Skip to content
All articles
  • All articles
  • About whales & dolphins
  • Create healthy seas
  • End captivity
  • Prevent deaths in nets
  • Scottish Dolphin Centre
  • Stop whaling
Why do female orcas live so long after they stop having babies?

Why do female orcas live so long after they stop having babies?

Orcas are one of only five species known to experience menopause and females can live...
The Risso’s collective – collaborating with scientists all over the world

The Risso’s collective – collaborating with scientists all over the world

Risso’s dolphins are big. They grow up to four metres in length and with their...
Rastus – the tale of an extraordinary dog and his love of dolphins

Rastus – the tale of an extraordinary dog and his love of dolphins

Dr Nicolette Scourse is an academic, educator, author and illustrator with a passion for whales,...
Antarctic minke whale alongside Japanese whaling ship.

What now for the whales of Japan?

News that Shinzo Abe is stepping down as Japan’s prime minister could be another nail...
A little slice of heaven – amazing dolphin sightings around the Isle of Lewis, Scotland.

A little slice of heaven – amazing dolphin sightings around the Isle of Lewis, Scotland.

As I headed up north to begin my 2020 summer fieldwork season here on the...
Successful campaigning starts at home – how WDC supports grassroots end captivity campaigners

Successful campaigning starts at home – how WDC supports grassroots end captivity campaigners

For the last 20 years, I’ve been leading Whale and Dolphin Conservation's work to end...
Working with Amazon communities to protect pink river dolphins

Working with Amazon communities to protect pink river dolphins

Whale and Dolphin Conservation is a founding supporter of the Natutama Foundation. Natutama works in...
Tahlequah the orca is pregnant and I’m holding my breath

Tahlequah the orca is pregnant and I’m holding my breath

I felt such conflicting emotions when I heard the news that Tahlequah is expecting a...

WDC presents petition to UK Fisheries Minister to stop dolphin deaths in nets

On 6 September, 2017 we handed-over our petition calling for strong laws to stop dolphins, porpoises and whales dying in fishing gear in UK seas. Our Parliamentary event to present the petition and to get a commitment from the UK Fisheries Minister, George Eustice MP, was really well received. Entanglement in fishing gear, or ‘bycatch’ is the biggest global threat to dolphins, porpoises and whales and we were so proud to state that more than 75,000 of you were with us in wanting to reduce bycatch in UK waters.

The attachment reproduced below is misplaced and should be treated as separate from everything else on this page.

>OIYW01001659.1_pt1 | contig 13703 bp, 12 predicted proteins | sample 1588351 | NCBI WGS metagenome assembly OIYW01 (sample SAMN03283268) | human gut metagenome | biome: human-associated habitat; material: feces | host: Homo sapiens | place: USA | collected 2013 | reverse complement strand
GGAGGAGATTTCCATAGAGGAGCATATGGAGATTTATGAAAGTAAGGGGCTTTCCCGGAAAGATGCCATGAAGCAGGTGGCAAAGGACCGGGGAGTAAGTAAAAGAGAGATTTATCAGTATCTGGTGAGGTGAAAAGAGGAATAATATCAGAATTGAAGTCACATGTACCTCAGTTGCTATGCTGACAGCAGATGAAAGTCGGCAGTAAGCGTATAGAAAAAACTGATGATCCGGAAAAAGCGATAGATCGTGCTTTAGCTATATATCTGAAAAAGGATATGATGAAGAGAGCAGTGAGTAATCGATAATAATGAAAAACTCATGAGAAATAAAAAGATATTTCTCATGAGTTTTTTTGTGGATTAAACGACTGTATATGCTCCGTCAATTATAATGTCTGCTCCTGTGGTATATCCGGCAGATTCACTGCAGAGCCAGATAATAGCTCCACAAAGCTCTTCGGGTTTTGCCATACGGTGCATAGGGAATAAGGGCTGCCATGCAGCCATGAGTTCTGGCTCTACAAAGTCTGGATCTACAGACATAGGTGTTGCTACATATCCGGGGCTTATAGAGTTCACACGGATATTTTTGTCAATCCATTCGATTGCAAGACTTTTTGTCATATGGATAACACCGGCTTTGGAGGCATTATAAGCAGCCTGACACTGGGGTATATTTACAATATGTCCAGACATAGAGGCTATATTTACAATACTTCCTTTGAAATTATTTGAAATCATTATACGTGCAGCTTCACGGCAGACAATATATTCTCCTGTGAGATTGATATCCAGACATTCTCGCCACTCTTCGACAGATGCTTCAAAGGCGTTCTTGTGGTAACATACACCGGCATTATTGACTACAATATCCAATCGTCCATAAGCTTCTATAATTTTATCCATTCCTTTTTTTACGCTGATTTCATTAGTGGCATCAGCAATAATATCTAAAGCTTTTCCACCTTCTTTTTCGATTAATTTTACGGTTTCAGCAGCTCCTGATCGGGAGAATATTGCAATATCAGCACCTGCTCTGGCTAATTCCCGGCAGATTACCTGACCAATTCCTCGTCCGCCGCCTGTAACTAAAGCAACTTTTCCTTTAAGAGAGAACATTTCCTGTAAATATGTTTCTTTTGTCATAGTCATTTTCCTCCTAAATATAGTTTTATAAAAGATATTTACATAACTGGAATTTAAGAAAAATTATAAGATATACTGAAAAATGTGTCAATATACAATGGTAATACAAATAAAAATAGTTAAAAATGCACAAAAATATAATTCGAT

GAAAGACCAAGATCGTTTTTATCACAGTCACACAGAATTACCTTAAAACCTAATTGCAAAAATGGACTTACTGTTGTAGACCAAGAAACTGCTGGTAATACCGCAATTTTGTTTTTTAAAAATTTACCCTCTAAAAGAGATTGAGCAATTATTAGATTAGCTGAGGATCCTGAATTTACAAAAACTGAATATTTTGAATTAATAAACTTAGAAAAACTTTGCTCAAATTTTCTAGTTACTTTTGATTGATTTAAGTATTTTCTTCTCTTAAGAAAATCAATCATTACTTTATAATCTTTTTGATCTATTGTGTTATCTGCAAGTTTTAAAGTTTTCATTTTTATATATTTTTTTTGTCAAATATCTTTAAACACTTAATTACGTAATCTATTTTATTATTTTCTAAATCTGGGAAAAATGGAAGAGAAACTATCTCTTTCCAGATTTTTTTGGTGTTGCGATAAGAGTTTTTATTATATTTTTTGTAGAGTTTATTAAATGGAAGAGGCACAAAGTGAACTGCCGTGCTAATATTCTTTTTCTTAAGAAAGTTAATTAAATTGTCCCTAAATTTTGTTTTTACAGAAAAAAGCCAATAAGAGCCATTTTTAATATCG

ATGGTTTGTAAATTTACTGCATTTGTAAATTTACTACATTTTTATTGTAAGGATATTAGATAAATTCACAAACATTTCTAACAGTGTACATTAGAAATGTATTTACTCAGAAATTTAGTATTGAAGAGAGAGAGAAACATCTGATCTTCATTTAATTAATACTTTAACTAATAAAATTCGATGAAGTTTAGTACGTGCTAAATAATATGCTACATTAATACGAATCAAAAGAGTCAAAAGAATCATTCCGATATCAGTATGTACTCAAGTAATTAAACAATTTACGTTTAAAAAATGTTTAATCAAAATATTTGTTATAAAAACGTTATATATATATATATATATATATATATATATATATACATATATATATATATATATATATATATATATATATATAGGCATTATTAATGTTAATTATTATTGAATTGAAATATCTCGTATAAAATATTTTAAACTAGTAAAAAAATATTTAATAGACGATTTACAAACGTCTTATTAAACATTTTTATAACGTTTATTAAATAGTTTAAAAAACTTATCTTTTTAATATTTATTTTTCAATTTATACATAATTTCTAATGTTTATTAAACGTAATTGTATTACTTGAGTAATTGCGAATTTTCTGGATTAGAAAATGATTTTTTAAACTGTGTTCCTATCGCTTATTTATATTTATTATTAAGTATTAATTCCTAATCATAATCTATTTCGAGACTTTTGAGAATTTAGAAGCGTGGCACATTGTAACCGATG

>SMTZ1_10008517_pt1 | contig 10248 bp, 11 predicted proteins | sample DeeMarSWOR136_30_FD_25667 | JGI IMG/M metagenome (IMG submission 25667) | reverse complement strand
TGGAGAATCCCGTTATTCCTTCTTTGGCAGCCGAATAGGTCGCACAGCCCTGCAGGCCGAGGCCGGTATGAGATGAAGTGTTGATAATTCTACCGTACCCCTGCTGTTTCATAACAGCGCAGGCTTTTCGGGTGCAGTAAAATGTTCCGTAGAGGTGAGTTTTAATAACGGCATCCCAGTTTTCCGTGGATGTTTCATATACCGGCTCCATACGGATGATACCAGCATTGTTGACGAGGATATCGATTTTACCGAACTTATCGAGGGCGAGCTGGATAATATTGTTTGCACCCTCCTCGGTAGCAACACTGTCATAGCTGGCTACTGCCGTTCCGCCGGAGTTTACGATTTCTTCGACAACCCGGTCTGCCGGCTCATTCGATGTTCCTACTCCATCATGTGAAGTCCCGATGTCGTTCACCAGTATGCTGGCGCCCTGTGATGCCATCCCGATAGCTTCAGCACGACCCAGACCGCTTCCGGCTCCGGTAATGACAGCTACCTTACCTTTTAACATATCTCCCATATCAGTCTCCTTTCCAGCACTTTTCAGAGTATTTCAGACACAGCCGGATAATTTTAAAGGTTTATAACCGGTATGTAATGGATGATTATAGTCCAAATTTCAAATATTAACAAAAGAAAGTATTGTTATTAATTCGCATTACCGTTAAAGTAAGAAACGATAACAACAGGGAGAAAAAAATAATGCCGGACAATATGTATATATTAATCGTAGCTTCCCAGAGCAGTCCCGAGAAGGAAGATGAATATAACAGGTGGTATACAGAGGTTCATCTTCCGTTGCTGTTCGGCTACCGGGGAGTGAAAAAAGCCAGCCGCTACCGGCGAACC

We were delighted that MPs and peers, collectively from the Conservative, Labour and Green Parties came to support us, and colleagues from within government, nature conservation agencies, fellow NGOs, fishing industry representatives, funders and WDC supporters were with us to back our cause.

George Eustice is well known to WDC as he used to represent the UK at meetings of the International Whaling Commission, the body that regulates whaling, and we have built a good working relationship with him, as well as with Richard Benyon MP, a previous Environment Minister, who kindly hosted our event. As the moon rose over the River Thames, in these beautiful and historic surroundings, this positive relationship was reflected in the speeches of both Ministers, as well as our own CEO’s.

Mr Eustice made a number of important statements, some of the highlights for me and others in the room: “I want us to be a global leader, inspiring others to protect cetaceans” (the collective term for whales, dolphins and porpoises), “I want to see significant reductions in the number of dolphins and porpoises caught and killed in our fisheries” and “Any action to reduce bycatch will only be successful with strong support from the fishing industry. They are the cornerstone around which we must build our efforts”.

In my speech, I reminded Mr Eustice and all our guests of the need to consider bycatch in future UK fisheries, conservation and animal welfare laws as we prepare to leave the European Union. With the Withdrawal Bill being debated in the House of Commons currently  and the Fisheries Bill expected to be hot on its heels in early 2018, our efforts could not be more timely. Bycatch needs to be explicitly dealt with.

We now need to keep up the pressure to remind George Eustice of his ambition and to ensure that dolphins, porpoises and whales stay high on the agenda in these very political, fast-moving and complex times – so that we can make the legal changes that are necessary to reduce the numbers of individuals dying and eventually end bycatch in UK seas.

To sum up the evening, I couldn’t put it any better than Mr Eustice himself: “This will be a challenge. But one I think we can rise to together. The benefits of driving down bycatch are there for all to see. It will help safeguard our environment for future generations. It can make our seafood the envy of the world, tapping into the premiums associated with sustainably and ethically sourced products. And of course we can take a step closer to meeting our ultimate goal of eliminating cetacean bycatch and ending the welfare implications associated with it.”

Never doubt the power we have when we stand together. Thank you for signing our petition, with that small action you’ve been a part of driving real change and saving lives.

Make a donation to help fund the next stage of this important campaign